There is no easy win here, but we can still achieve some progress by noting that we are planning to open up the shadows. The sharpening and noise reduction facilities, along with the ability to use flexible curves in Lightroom makes it a breeze to do. Even though the dynamic range is high here, I could achieve less noise by overexposing two full stops, then pulling the whole scene and restoring the shadows using curves. This time, there is noise reduction and sharpening in both images. (Forgive me for the CA - LR could have taken care of that, but cutting out the same part was not easy and I do not want to repeat.)
You might want to ask if there is a point to this (first) cumbersome procedure when there is the all new iso100? Yes! Although the results are most striking at iso200 (now iso50), you can do this at iso1600 or iso3200 or even above! Of course, you will have an effective iso400 and iso800, etc. respectively, but still, you do better than before. The second example shows that even if you are planning to do what the camera would do (opening up the shadows), modern RAW processing technology lets you to do this better than the camera.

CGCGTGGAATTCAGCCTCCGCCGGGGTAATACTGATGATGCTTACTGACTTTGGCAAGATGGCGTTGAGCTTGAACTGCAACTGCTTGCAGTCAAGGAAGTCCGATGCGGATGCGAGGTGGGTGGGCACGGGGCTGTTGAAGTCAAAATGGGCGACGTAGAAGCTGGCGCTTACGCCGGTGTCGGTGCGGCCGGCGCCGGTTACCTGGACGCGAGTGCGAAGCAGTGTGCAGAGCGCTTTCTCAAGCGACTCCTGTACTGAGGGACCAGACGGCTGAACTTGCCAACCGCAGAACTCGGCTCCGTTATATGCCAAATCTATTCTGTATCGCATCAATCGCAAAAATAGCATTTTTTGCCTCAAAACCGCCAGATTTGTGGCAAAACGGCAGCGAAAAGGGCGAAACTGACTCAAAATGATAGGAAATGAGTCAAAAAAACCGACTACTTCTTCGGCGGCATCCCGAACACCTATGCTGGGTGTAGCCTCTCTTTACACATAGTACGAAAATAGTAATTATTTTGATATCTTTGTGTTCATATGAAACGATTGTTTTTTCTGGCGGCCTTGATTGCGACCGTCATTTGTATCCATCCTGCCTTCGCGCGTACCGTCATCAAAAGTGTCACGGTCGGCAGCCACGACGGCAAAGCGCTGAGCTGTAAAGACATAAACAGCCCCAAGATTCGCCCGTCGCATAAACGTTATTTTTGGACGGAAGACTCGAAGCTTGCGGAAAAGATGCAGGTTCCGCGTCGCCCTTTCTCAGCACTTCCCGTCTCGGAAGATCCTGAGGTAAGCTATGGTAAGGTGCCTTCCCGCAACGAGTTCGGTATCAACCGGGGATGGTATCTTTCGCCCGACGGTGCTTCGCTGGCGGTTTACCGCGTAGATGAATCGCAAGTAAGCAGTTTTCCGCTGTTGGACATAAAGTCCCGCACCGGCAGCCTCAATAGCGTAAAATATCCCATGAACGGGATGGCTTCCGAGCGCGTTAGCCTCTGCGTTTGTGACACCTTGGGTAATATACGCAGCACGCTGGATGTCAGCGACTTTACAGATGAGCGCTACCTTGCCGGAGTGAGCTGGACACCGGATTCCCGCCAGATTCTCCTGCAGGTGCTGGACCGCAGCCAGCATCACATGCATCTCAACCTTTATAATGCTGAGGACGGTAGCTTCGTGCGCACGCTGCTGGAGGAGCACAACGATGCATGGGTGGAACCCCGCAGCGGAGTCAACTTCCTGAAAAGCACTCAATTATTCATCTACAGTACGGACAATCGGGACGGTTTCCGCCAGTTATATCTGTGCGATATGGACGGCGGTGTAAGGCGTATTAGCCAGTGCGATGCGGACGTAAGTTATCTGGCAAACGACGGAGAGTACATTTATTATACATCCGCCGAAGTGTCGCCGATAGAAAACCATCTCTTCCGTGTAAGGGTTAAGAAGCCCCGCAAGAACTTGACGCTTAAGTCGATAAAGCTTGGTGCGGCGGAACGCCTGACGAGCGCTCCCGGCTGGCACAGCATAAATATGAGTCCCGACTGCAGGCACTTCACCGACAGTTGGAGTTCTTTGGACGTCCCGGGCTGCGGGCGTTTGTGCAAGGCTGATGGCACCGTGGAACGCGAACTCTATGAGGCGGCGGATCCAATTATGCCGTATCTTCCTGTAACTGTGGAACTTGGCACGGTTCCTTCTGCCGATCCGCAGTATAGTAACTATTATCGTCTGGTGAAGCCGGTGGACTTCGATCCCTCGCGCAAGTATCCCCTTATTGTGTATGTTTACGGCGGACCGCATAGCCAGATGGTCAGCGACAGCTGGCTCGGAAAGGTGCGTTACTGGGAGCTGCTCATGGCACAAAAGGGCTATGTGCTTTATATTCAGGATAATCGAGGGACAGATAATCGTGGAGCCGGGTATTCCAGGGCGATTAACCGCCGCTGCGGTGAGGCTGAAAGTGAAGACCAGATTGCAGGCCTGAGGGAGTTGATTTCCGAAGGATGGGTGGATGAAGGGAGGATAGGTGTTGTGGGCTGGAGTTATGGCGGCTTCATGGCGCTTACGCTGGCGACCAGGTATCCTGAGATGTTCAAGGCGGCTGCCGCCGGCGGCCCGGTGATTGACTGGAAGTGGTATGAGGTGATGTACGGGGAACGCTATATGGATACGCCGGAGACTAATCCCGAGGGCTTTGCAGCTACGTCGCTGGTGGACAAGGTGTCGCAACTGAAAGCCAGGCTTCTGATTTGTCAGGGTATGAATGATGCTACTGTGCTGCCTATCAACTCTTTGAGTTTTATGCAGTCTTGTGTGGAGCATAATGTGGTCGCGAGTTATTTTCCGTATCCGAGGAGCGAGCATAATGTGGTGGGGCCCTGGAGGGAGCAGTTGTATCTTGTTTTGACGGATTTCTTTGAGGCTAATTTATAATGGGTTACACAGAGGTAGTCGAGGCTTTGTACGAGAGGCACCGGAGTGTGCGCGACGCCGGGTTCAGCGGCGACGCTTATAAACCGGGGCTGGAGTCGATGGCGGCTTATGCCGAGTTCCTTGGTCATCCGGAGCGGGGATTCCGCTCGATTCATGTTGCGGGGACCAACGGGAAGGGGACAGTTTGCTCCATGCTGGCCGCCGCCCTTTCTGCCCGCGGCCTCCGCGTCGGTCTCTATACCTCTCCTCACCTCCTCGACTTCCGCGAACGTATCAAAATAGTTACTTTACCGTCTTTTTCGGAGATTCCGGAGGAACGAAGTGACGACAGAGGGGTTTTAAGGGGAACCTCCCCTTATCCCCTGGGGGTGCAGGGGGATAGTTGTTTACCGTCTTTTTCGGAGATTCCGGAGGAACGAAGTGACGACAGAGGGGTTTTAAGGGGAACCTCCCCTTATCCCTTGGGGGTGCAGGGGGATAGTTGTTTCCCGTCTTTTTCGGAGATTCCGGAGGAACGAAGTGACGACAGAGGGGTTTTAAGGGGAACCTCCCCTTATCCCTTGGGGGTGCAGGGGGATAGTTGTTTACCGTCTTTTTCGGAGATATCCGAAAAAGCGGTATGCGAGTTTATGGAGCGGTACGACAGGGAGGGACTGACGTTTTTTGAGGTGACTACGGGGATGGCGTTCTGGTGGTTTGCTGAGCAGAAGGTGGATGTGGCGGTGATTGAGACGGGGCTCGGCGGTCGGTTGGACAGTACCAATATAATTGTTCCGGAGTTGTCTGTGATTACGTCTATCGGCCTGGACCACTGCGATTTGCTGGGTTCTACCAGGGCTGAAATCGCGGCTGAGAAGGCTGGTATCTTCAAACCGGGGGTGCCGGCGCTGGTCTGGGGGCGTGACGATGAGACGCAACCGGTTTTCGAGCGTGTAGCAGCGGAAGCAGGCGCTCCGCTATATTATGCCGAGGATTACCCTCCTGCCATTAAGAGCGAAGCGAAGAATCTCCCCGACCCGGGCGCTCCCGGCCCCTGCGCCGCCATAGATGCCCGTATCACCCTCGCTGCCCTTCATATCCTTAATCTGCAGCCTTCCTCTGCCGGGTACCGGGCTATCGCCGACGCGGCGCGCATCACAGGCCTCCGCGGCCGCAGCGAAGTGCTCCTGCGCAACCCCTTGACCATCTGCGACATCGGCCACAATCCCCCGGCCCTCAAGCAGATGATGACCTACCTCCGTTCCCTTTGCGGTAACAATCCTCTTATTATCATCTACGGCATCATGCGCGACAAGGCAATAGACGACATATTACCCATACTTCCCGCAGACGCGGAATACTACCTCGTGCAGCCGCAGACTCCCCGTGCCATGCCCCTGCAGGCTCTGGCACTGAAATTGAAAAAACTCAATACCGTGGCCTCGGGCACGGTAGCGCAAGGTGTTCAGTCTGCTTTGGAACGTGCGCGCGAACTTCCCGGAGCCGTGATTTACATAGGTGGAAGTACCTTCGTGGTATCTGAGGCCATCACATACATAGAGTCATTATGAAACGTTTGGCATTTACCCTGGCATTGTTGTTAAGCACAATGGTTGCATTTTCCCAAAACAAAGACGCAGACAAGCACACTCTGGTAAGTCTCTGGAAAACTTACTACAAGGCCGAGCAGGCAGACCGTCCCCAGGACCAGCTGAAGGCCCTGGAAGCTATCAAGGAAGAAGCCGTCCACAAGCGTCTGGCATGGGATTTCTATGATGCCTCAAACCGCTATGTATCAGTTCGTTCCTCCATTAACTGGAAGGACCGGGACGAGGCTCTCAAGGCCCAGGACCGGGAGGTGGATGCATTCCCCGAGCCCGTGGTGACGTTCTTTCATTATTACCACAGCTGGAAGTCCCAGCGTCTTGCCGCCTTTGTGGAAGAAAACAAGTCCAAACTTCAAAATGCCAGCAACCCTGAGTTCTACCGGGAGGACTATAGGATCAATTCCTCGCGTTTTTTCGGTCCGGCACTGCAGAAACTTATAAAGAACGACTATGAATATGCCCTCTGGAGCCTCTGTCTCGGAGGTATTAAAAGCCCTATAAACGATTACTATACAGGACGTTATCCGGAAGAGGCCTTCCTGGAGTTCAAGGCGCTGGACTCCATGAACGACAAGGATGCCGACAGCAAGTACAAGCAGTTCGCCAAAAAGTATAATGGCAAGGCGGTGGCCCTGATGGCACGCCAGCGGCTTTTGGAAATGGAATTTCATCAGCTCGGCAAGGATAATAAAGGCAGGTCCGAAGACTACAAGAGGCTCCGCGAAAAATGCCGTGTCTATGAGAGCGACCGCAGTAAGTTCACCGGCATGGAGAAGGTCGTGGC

I know this might sound a bit disappointing. Before your Olympus ego starts to get sad, note that other manufacturers do this too. They may make different decisions and working with larger or smaller sensors, they might have more or less room to do so. I think that considering the general use of the camera, the decision Olympus made is wise.
(Note: I really _love_ new new small focus points! ;) )
Note that I do not _really_ know what I am talking about here. There are others who do - go and read them. A good starting point is the online photographer's take on iso. In fact, I recommend you reading that piece and coming back here thereafter.